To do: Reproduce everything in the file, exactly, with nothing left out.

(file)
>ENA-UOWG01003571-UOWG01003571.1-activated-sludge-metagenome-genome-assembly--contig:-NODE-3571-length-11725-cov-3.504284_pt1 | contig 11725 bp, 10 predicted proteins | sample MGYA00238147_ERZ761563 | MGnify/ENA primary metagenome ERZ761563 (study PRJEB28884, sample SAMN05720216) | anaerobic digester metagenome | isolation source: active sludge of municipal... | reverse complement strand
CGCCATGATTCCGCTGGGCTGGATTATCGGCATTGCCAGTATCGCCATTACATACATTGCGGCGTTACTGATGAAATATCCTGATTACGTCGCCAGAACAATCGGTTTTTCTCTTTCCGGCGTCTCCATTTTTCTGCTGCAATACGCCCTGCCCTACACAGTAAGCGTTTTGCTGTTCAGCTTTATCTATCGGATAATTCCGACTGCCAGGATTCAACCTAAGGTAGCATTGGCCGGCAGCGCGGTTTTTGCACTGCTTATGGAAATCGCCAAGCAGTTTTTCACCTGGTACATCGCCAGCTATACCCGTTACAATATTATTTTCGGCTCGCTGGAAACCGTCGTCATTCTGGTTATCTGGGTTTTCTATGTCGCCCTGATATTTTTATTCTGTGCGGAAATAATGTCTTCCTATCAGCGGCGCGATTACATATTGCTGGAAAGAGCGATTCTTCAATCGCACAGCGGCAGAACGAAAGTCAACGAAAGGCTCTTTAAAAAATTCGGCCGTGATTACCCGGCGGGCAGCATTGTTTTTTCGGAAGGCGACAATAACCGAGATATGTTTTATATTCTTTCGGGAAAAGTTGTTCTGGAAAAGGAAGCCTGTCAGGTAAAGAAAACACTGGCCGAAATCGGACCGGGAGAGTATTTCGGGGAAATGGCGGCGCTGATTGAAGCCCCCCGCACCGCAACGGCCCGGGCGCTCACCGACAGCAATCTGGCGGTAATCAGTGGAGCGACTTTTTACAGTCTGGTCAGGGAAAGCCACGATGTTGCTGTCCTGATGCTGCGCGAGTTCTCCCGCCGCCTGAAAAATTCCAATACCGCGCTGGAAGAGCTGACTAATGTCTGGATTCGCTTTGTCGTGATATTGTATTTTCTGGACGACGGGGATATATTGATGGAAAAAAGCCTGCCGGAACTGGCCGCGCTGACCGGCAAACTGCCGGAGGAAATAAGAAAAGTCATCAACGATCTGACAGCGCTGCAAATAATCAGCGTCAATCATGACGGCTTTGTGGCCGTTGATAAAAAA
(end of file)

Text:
>ENA-UOWG01003571-UOWG01003571.1-activated-sludge-metagenome-genome-assembly--contig:-NODE-3571-length-11725-cov-3.504284_pt1 | contig 11725 bp, 10 predicted proteins | sample MGYA00238147_ERZ761563 | MGnify/ENA primary metagenome ERZ761563 (study PRJEB28884, sample SAMN05720216) | anaerobic digester metagenome | isolation source: active sludge of municipal... | reverse complement strand
CGCCATGATTCCGCTGGGCTGGATTATCGGCATTGCCAGTATCGCCATTACATACATTGCGGCGTTACTGATGAAATATCCTGATTACGTCGCCAGAACAATCGGTTTTTCTCTTTCCGGCGTCTCCATTTTTCTGCTGCAATACGCCCTGCCCTACACAGTAAGCGTTTTGCTGTTCAGCTTTATCTATCGGATAATTCCGACTGCCAGGATTCAACCTAAGGTAGCATTGGCCGGCAGCGCGGTTTTTGCACTGCTTATGGAAATCGCCAAGCAGTTTTTCACCTGGTACATCGCCAGCTATACCCGTTACAATATTATTTTCGGCTCGCTGGAAACCGTCGTCATTCTGGTTATCTGGGTTTTCTATGTCGCCCTGATATTTTTATTCTGTGCGGAAATAATGTCTTCCTATCAGCGGCGCGATTACATATTGCTGGAAAGAGCGATTCTTCAATCGCACAGCGGCAGAACGAAAGTCAACGAAAGGCTCTTTAAAAAATTCGGCCGTGATTACCCGGCGGGCAGCATTGTTTTTTCGGAAGGCGACAATAACCGAGATATGTTTTATATTCTTTCGGGAAAAGTTGTTCTGGAAAAGGAAGCCTGTCAGGTAAAGAAAACACTGGCCGAAATCGGACCGGGAGAGTATTTCGGGGAAATGGCGGCGCTGATTGAAGCCCCCCGCACCGCAACGGCCCGGGCGCTCACCGACAGCAATCTGGCGGTAATCAGTGGAGCGACTTTTTACAGTCTGGTCAGGGAAAGCCACGATGTTGCTGTCCTGATGCTGCGCGAGTTCTCCCGCCGCCTGAAAAATTCCAATACCGCGCTGGAAGAGCTGACTAATGTCTGGATTCGCTTTGTCGTGATATTGTATTTTCTGGACGACGGGGATATATTGATGGAAAAAAGCCTGCCGGAACTGGCCGCGCTGACCGGCAAACTGCCGGAGGAAATAAGAAAAGTCATCAACGATCTGACAGCGCTGCAAATAATCAGCGTCAATCATGACGGCTTTGTGGCCGTTGATAAAAAA